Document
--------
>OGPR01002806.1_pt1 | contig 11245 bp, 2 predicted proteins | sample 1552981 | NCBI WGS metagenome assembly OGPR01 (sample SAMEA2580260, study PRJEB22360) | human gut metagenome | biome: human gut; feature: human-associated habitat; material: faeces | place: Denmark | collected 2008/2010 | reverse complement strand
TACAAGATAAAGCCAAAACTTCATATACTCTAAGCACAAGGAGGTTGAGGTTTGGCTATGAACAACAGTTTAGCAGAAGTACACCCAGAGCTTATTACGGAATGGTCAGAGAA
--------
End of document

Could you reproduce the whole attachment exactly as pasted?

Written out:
>OGPR01002806.1_pt1 | contig 11245 bp, 2 predicted proteins | sample 1552981 | NCBI WGS metagenome assembly OGPR01 (sample SAMEA2580260, study PRJEB22360) | human gut metagenome | biome: human gut; feature: human-associated habitat; material: faeces | place: Denmark | collected 2008/2010 | reverse complement strand
TACAAGATAAAGCCAAAACTTCATATACTCTAAGCACAAGGAGGTTGAGGTTTGGCTATGAACAACAGTTTAGCAGAAGTACACCCAGAGCTTATTACGGAATGGTCAGAGAA